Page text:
Hyperkalemia in a Woman With Congestive Heart Failure
Adam Rubin, MD, and Ronald N. Rubin, MD—Series Editor
Rubin A, Rubin RN. Hyperkalemia in a woman with congestive heart failure. Consultant. 2005;45(6):792-796.
Congestive heart failure (CHF) was recently diagnosed in a 71-year-old woman whose ejection fraction was 30%. The following CHF regimen was prescribed: metoprolol, 25 mg/d; digoxin, 0.25 mg/d; hydrochlorothiazide, 50 mg/d; enalapril, 5 mg/d; and spironolactone, 25 mg/d. A low-salt diet was also recommended.
The patient presents for routine follow-up. At her last visit, she was euvolemic and her CHF symptoms were well controlled.
The patient has hypertension that, until recently, was only variably controlled. Before CHF was diagnosed, her antihypertensive medications were labetalol and a thiazide diuretic. She has a 10-year history of type 2 diabetes, which also was only variably controlled with various oral agents. Metformin and insulin were recently prescribed, and the new regimen has resulted in much better control. She has mild renal insufficiency (serum creatinine level, 2.1 mg/dL), which is assumed to be diabetes-related. She takes acetaminophen regularly to obtain relief from the pain of mild degenerative joint disease in her knees and hips.
The patient weighs 60 kg (132 lb). Blood pressure is 115/80 mm Hg, and the rest of her vital signs are also normal. No neck vein distention is evident. Heart rhythm is regular, with an S4 gallop. No chest rales are audible. Abdominal and neurologic test results are normal. There is a trace of ankle edema.
LABORATORY AND IMAGING RESULTS
Hemogram is normal. A random blood glucose level is 162 mg/dL. Sodium, chloride, and bicarbonate levels are normal. However, the potassium level is 5.4 mEq/L, which is elevated from a baseline level of 4 mEq/L obtained 2 weeks earlier.
The ECG reveals evidence of left ventricular hypertrophy and a PR interval of 0.20 second, but no acute changes or injury currents.
CORRECT ANSWER: C
Inhibitors of the renin-angiotensin-aldosterone system (RAAS) have become important tools in the management of hypertension, diabetic renal disease, and CHF.1,2 One of the more frequent and important adverse effects of these agents is hyperkalemia, which can occur with or without a concomitant decrease in renal function. The pathophysiology of this effect involves the interplay of 3 mechanisms: decreased distal delivery of sodium, which impairs potassium secretion; reduced aldosterone activity in the collecting duct; and abnormal functioning of the cortical collecting tubule.3 This pathophysiology occurs in about 10% of outpatients treated with drugs that inhibit the RAAS, and it is the cause of hyperkalemia in roughly 25% of patients hospitalized for that condition.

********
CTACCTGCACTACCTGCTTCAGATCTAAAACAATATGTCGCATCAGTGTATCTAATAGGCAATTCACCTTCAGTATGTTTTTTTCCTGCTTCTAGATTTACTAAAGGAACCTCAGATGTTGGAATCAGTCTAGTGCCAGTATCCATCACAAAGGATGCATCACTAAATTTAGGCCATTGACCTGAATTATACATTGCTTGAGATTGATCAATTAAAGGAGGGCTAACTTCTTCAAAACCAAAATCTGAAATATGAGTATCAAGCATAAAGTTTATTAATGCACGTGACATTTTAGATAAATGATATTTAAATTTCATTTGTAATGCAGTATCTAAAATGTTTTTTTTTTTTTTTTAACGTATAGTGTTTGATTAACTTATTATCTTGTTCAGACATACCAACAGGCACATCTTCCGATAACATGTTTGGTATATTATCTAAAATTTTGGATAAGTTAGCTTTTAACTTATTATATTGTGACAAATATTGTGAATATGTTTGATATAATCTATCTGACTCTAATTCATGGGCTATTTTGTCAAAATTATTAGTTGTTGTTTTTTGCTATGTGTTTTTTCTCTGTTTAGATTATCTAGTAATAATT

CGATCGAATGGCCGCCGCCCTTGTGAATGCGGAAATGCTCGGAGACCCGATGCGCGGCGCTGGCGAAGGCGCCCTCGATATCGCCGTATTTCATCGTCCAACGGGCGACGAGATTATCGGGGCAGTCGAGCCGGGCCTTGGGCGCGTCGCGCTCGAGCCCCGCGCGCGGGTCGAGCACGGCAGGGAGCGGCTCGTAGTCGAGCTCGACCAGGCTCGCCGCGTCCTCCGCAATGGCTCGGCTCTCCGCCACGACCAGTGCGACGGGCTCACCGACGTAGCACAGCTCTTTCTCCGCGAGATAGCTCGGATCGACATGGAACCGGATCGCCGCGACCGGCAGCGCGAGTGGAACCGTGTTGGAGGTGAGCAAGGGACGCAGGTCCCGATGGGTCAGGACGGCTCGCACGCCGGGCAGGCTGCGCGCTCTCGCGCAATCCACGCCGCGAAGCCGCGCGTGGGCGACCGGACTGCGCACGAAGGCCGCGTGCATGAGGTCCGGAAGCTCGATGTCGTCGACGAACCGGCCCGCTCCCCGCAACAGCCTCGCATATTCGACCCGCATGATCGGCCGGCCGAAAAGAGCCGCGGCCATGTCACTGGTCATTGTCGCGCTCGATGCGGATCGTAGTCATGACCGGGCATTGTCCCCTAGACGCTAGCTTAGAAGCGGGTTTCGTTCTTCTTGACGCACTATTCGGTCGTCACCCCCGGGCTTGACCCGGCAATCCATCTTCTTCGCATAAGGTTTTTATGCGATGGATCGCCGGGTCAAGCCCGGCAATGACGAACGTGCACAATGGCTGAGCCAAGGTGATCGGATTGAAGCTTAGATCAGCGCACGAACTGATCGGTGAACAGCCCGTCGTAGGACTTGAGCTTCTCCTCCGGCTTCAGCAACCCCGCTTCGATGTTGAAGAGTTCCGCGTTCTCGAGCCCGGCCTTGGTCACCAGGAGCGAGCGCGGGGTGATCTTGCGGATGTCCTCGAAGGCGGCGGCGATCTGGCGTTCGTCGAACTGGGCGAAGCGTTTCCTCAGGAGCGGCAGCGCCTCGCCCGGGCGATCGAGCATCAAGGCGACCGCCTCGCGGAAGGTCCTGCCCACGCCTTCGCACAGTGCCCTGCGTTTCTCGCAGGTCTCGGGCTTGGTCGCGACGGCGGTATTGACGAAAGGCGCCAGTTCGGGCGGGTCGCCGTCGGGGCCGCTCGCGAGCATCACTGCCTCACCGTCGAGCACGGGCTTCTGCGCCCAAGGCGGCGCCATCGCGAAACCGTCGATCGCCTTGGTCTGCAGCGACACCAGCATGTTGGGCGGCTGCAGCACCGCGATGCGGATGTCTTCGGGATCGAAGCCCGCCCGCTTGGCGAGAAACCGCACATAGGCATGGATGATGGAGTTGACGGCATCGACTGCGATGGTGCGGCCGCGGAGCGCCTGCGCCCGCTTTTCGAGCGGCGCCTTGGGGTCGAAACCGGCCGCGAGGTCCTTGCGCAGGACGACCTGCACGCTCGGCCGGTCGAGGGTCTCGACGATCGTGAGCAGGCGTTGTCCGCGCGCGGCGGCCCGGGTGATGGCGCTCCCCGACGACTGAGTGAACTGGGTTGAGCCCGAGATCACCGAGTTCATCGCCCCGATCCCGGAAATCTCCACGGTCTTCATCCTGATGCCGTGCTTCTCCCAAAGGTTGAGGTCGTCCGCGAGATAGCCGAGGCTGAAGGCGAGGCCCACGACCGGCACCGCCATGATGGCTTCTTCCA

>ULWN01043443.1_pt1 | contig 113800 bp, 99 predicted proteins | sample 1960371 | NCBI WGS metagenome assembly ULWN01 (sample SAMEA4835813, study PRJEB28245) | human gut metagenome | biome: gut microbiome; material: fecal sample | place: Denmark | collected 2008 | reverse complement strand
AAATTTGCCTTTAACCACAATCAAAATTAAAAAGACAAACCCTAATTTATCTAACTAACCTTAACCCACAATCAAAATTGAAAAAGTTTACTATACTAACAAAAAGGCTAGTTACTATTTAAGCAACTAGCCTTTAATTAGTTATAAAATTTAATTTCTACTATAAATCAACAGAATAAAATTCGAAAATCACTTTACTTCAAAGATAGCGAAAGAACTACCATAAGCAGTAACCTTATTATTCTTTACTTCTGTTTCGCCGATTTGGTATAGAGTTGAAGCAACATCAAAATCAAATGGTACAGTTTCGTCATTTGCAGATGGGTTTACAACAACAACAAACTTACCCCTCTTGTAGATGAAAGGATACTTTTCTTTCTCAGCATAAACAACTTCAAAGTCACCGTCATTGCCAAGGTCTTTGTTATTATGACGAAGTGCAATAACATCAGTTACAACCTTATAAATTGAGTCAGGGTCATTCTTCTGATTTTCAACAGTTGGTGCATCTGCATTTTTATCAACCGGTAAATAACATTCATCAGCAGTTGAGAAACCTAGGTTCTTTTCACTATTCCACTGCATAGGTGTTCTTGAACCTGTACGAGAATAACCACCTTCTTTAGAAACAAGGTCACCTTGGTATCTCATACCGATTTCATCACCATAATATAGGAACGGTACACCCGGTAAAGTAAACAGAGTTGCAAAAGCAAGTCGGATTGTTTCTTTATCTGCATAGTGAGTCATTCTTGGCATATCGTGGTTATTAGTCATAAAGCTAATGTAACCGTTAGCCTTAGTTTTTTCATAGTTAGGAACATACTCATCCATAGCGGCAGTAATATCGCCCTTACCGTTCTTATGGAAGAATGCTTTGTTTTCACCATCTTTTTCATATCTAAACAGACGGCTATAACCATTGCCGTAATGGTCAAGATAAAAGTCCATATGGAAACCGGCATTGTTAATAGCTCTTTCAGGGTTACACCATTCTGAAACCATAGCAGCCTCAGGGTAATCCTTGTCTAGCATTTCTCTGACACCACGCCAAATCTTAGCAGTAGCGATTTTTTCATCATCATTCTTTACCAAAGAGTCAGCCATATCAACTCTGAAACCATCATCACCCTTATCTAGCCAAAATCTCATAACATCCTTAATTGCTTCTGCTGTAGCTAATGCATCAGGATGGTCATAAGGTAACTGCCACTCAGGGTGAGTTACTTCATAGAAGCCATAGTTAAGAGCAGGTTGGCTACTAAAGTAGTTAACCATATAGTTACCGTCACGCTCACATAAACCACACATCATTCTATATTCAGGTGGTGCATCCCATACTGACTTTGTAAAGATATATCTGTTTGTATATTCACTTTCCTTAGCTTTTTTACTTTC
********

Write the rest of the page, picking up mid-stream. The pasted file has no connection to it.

A variety of risk factors for hyperkalemia induced by RAAS inhibitors have been identified; one or more of these are present in the overwhelming majority of patients in whom hyperkalemia develops during treatment with these agents. The risk factors include:
•Preexisting renal disease, especially diabetic renal disease.
•Use of drugs that interfere with renal potassium excretion (eg, NSAIDs, triamterene).
•Ingestion of excess potassium, such as occurs with the use of lowsalt diets and salt substitutes.
Several of these risk factors are present in this patient: her estimated glomerular filtration rate (GFR) is roughly 30 mL/min, she is older, and she has diabetes. In addition, she now has CHF, which further reduces sodium delivery to the distal nephron and itself predisposes patients to potassium retention. Her recently initiated CHF regimen, which includes enalapril and spironolactone, is certainly reasonable in light of the results of the Randomized Aldactone Evaluation Study (RALES),4 which showed increased survival in patients with severe CHF who received spironolactone in addition to an angiotensin-converting enzyme inhibitor. Moreover, her CHF has responded well to this combination of agents. Nonetheless, the regimen has now resulted in the development of hyperkalemia.